Us and Them:

Can we bridge the divide?

(c) J. F.

Discussing politics with someone you disagree with can be a real challenge – even so, should we shy away from it?

What if tough conversations were silenced and replaced by division and anymosity instead? What if the “political other” were to be automatically disliked’ or hated’? When society gravitates to extremes, it becomes polarised. Polarisation, in turn, jeopardises the sound functioning of democracy by rendering it difficult, and sometimes even impossible, to find common grounds and a social consensus.

Can we find a way to bridge the divide between us and them ? In this article I disentangle polarisation from a psychological perspective and offer a possible way forward. 

The psychology behind polarisation 

Here’s a simple rule to start with: We tend to prefer information that reflects our prior beliefs and avoid information that challenges them. That is to say, we selectively expose’ ourselves to information. In a way, like-minded, compatible information is very appealing to our brain, as it can be processed with more comfort and less effort.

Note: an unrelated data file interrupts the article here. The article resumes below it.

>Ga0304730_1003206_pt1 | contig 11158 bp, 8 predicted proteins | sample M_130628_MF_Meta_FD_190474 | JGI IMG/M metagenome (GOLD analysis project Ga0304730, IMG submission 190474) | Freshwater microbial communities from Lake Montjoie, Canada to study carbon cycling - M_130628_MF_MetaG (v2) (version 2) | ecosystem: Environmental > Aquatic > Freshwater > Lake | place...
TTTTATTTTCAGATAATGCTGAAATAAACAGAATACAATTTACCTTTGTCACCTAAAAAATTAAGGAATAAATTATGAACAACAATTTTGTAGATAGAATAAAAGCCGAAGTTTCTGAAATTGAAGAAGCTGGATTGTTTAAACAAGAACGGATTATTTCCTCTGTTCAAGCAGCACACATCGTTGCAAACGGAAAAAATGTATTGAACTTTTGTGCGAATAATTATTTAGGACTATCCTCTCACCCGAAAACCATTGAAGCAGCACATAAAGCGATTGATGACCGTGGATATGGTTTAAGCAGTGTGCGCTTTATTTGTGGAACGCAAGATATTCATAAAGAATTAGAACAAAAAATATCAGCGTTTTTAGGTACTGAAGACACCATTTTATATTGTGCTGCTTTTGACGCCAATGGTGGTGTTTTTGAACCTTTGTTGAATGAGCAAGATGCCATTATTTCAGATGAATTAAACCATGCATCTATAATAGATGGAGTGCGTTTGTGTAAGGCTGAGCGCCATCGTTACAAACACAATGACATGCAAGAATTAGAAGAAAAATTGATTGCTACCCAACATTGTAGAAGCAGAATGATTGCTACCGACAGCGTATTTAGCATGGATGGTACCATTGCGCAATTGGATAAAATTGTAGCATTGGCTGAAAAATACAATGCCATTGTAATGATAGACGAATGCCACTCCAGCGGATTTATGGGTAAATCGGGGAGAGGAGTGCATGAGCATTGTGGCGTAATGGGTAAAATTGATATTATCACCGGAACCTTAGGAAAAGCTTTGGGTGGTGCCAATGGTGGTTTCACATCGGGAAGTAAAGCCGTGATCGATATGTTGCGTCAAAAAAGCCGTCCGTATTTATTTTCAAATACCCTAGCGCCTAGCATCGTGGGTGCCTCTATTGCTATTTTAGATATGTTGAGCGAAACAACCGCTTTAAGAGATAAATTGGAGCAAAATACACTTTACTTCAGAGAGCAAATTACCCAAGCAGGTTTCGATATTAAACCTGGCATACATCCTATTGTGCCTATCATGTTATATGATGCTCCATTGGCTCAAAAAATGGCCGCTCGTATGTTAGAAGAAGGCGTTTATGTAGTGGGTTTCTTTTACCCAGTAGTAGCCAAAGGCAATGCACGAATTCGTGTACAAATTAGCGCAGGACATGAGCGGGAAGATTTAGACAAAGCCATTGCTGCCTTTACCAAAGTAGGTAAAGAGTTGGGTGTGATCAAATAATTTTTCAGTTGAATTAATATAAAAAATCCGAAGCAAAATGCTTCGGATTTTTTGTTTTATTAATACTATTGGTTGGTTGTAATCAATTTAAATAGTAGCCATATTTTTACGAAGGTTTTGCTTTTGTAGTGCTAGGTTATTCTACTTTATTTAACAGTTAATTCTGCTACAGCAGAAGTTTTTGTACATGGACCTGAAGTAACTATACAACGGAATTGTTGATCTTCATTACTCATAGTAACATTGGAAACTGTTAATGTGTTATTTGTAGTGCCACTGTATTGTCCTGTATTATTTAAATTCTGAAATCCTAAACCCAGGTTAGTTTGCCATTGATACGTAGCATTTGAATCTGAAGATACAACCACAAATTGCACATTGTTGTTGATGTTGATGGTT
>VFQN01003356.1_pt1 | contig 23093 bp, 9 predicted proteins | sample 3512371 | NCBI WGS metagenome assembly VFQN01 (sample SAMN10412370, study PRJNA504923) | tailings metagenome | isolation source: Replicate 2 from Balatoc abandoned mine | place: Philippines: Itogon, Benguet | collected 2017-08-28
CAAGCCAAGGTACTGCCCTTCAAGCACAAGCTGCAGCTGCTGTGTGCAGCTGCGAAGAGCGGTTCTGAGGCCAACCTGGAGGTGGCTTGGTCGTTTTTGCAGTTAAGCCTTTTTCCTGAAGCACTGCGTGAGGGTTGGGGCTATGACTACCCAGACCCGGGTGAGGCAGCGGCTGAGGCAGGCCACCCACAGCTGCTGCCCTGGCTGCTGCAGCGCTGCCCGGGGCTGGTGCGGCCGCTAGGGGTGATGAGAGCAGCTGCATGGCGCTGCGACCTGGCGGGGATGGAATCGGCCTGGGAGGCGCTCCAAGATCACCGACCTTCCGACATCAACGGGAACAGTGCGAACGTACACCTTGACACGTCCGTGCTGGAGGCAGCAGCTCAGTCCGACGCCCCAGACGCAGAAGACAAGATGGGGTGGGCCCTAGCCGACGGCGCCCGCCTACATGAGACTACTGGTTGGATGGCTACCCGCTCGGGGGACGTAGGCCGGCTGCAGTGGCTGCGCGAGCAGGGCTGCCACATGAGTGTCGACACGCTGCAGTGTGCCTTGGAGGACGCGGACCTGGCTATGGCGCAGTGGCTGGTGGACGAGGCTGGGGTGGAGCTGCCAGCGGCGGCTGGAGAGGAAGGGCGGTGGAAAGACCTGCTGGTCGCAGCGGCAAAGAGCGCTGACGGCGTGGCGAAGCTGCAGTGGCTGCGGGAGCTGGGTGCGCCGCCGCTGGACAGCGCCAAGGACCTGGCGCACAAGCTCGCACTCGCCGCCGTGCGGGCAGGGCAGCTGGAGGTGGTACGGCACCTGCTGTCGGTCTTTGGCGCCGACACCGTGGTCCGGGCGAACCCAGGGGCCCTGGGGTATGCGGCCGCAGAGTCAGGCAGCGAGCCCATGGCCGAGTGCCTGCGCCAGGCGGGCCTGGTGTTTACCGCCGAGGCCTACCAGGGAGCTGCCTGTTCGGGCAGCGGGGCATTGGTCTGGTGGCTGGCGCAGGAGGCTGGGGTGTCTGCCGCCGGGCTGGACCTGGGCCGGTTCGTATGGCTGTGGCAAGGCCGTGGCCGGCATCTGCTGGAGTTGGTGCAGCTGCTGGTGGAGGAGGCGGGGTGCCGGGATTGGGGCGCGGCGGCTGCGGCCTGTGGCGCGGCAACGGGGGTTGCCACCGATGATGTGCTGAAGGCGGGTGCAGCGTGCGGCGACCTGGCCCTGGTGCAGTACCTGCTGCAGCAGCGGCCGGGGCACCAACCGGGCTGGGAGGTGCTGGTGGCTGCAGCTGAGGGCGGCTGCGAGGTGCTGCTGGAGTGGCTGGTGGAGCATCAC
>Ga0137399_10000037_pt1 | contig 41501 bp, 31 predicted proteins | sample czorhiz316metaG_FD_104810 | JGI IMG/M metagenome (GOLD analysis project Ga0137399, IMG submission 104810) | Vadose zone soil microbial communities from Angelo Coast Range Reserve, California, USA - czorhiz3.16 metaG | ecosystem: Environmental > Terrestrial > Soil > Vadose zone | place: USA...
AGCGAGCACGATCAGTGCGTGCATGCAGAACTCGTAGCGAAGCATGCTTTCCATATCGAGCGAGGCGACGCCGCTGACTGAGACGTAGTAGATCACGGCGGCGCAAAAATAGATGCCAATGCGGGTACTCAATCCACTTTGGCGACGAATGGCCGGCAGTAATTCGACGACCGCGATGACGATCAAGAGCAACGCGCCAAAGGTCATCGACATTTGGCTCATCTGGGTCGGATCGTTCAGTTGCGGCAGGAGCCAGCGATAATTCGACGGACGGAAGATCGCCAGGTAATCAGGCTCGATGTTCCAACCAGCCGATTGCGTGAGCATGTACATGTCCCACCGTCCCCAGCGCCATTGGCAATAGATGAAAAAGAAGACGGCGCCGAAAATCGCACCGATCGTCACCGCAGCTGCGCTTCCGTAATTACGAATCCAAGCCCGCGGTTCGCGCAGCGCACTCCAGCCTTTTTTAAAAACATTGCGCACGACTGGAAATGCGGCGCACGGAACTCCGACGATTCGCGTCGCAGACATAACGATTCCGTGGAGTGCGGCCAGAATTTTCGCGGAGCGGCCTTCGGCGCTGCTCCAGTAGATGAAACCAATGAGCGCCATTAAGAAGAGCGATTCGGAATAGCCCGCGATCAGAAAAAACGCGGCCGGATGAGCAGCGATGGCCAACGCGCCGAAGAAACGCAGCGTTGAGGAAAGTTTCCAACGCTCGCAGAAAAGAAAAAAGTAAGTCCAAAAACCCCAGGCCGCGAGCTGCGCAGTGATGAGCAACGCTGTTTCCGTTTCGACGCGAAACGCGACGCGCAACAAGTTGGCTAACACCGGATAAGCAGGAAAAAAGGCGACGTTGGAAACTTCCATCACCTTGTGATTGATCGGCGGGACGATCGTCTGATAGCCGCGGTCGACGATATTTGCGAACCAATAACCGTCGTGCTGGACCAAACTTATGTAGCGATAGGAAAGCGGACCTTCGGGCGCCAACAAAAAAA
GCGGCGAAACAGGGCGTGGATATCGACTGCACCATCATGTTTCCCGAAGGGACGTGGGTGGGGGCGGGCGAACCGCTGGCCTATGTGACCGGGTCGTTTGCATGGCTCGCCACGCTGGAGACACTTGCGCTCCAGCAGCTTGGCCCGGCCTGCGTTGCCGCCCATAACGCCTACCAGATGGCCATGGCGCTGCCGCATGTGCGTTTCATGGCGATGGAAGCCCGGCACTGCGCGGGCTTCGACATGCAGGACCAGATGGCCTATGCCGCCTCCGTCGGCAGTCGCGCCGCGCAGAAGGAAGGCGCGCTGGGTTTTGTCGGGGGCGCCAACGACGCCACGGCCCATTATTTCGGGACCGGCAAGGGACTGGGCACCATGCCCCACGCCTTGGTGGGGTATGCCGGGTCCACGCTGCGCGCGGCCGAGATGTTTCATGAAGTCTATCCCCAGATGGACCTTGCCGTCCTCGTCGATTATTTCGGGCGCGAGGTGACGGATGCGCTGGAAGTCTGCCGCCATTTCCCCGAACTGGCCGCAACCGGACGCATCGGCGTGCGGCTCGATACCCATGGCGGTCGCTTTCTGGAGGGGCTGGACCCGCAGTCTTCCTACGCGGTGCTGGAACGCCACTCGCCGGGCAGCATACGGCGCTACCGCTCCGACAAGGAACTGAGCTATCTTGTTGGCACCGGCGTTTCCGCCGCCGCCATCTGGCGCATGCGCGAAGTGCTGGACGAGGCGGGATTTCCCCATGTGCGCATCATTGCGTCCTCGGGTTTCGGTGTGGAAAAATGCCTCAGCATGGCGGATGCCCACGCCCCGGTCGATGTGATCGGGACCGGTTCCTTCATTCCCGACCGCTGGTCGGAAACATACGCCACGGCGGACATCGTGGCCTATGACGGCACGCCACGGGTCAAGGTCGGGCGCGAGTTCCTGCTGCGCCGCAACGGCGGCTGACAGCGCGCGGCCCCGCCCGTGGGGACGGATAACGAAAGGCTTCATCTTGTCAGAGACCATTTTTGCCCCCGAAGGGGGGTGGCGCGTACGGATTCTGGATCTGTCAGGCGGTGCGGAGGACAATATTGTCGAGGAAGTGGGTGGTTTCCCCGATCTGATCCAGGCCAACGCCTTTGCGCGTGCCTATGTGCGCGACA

Facts or Fakes?

When we are presented with new ‘facts’, we are more quickly to accept those facts that confirm what we had assumed or guessed rather than facts that disconfirm us (i.e. we exhibit a ‘confirmation bias’). This also entails that we are more sceptical towards everything that counters or challenges our own view, and apply much less scrutiny the rest of the time –  there is no rational logic to this arbitrage. 

An underlying motive could be that (in general) people like to feel good (not bad) about themselves. They like to preserve a favourable self-image. In that sense, they are not necessarily keen to discover that a belief that they highly valued and viewed as accurate is incorrect. Hence, they will probably not deliberately look out for information that contradicts a pre-held belief.  

Enclaves and Echos